I continue to be contacted by parents from every corner of the world desperately seeking help for their children. Most recently the e-mails have come from Israel, Rumania, and in the States from California. Many of the e-mails ask if there are any new treatments that have recently become available. Rituximab is frequently mentioned. This drug is used to treat some forms of cancer and auto-immune diseases. Its use in RE seems to be increasing, but anecdotal evidence from the families is that it is not a cure or a long term solution for RE. Additionally, medical marijuana, CBD is another topic of interest. I am not aware of a RE family that has tried CBD. As far as I know most of the trials now underway in epilepsy are for Dravet Syndrome. The incidence of RE, the difficulty of its diagnosis, and the wide dispersion of its patients unduly complicates any type of clinical drug trial. One drug that several researchers are interested in trying for RE is Tysabri. This drug is not well known by the neurology community, but the MS (multiple sclerosis) researchers and doctors believe it may help RE. One issue is that Tysabri has been associated with PML, a lethal condition, but I am told in the hands of skilled and experience physicians this extreme risk can be practically eliminated. Another issue is that Tysabri is expensive and not approved for treatment for RE making insurance reimbursement impossible. Its manufacturer, Biogen has refused to make the drug available for compassionate use and has turned down leading RE researchers in both Germany and the US.
Another topic that arises in the e-mails relates to the experience of the physicians involved in the treatment of their children. While we all respect our medical doctors, it is critical that a parent be a powerful advocate on behalf of their kids. RE is extremely rare and treatment should only be administered by a neurologist that has experience with the disease. In several instances the families are being treated by neurologists that have not previously treated RE. In these cases we work to obtain second opinions which requires that a parent keep a complete medical record of the child’s treatment. Equally important is to consider the appropriate experience of your neuro-surgeon to perform a hemispherectomy. A dozen cases may not be enough and certainly over 150 cases is more than enough, but there probably is no magic number to answer this question, yet this is a conversation that should not be avoided with your surgeon.
We continue to push forward with our research agenda. UCLA led by Dr. Gary Mathern continues to be at the forefront of RE research efforts. Their primary efforts are focused on creating an animal model for RE. Here is a summary of their work from a recent report,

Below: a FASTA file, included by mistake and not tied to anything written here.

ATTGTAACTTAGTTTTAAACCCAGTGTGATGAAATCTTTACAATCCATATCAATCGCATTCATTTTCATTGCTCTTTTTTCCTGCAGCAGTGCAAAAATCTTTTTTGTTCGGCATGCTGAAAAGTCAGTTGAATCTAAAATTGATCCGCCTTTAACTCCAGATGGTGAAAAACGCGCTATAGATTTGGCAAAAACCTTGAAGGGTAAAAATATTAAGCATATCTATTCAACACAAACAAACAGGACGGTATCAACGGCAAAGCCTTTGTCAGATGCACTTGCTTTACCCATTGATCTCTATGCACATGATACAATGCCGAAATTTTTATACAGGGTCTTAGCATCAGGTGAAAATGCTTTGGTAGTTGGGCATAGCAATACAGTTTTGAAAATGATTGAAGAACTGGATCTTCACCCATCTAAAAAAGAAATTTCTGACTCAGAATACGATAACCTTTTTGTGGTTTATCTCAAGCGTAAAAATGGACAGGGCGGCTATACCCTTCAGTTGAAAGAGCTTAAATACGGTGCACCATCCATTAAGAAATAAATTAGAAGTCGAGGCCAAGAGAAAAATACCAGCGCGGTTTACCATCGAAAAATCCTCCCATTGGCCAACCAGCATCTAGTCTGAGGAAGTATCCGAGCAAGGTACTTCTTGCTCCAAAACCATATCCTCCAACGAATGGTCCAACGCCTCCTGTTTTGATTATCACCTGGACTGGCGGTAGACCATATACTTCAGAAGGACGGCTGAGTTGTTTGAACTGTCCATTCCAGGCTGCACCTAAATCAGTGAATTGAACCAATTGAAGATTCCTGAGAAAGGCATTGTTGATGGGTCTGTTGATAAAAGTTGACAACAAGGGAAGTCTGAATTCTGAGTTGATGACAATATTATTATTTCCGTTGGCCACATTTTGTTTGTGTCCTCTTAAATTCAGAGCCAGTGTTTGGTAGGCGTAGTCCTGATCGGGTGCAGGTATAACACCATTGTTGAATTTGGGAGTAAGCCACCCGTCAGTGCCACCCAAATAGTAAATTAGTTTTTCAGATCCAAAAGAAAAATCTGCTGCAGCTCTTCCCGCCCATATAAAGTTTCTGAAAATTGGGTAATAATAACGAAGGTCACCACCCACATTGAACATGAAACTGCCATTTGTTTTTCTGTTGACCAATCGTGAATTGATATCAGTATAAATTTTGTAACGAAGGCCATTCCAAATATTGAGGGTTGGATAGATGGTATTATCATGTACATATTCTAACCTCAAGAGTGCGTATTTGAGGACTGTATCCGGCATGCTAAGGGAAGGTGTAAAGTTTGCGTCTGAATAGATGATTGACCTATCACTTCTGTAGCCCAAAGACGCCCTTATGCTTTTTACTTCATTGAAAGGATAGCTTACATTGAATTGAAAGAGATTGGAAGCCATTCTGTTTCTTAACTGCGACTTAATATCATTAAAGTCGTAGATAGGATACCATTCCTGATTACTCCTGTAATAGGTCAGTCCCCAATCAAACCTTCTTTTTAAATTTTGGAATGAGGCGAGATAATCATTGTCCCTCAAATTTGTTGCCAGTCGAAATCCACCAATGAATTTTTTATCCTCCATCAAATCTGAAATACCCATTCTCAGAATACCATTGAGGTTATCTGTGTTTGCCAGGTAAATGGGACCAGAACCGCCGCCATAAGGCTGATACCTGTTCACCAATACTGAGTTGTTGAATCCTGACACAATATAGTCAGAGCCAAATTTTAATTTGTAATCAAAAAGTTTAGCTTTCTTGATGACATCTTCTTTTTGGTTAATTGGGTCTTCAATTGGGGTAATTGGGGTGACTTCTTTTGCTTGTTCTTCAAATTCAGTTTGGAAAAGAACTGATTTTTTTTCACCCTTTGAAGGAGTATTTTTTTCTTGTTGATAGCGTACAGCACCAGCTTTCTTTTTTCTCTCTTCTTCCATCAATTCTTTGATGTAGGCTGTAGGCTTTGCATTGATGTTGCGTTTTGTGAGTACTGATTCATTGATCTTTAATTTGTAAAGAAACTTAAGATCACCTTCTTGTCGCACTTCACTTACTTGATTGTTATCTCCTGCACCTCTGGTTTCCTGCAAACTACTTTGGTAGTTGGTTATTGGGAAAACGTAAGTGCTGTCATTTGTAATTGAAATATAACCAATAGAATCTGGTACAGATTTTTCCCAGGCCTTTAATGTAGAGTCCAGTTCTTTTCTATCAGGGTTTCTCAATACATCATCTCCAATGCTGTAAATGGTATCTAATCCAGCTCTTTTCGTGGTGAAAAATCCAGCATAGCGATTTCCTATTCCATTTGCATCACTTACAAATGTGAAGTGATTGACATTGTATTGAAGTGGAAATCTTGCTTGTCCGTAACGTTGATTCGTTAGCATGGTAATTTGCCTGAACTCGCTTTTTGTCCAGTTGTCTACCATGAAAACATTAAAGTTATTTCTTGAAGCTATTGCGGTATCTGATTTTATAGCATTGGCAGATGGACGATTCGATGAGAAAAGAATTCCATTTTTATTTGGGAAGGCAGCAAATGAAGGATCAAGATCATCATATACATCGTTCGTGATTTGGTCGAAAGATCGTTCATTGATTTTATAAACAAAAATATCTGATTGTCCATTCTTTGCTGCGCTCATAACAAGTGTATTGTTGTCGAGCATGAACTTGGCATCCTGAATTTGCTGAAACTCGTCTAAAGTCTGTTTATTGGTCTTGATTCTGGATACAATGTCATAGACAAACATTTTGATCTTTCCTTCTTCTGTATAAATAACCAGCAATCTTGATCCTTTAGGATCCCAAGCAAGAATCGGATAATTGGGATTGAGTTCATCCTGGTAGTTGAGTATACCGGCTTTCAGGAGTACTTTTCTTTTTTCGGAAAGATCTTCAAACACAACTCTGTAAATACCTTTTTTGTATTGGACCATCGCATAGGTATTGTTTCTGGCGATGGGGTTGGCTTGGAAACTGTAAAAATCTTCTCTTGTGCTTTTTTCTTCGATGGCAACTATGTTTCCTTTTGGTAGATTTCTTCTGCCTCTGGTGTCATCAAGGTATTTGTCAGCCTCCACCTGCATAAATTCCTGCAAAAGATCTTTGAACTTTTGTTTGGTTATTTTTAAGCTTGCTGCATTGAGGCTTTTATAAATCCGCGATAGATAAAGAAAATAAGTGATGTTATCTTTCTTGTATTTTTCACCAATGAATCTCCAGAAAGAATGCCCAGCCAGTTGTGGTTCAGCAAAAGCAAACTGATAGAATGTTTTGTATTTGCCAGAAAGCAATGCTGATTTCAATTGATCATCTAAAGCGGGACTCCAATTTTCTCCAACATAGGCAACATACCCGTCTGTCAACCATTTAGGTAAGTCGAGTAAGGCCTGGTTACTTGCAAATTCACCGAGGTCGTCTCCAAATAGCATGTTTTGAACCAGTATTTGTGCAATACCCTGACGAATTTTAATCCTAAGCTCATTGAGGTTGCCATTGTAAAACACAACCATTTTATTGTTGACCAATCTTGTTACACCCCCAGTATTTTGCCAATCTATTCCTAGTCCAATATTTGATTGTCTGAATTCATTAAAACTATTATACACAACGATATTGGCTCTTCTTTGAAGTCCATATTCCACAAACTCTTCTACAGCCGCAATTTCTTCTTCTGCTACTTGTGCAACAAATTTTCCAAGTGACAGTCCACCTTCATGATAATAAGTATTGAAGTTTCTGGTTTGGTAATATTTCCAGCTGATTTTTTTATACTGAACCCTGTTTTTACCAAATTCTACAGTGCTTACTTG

“Seizure activity in mice could be triggered by the human T cells attacking the grafted human neural tissue, causing an inflammatory reaction that alters the activity of surrounding mouse neurons or as a result of a direct attack on mouse neurons. The team has identified two types of infiltrating T cells in the brain tissue of RE patients. One of these types of T cells, termed a gamma delta (γδ) T cells, could recognize and attack mouse brain cells if those cells expressed a component that is identical to one found on human brain cells. Either scenario would directly link seizures to the T cells, proving that RE is an autoimmune disease, and providing a pre-clinical model to test different anti-inflammatory treatments.”
Please contact me if you are interested in seeing the full report from UCLA.
Additionally, please consider donating to the RE Children’s Project. Due to the “success” of the hemispherectomy surgery, we do not have a natural base of financial support amongst the families and for many a cure would be too late. This is in fact my case. My 17 year-old daughter confronts on a daily basis the aftermath of her drastic surgery. Driving a car, participating in sports, going to the mall with friends—these typical activities of a teenager will never be a part of her life. We rely on your donations to help us make a difference in the research of this rare epilepsy that holds so many clues to the other epilepsies as well other inflammatory conditions.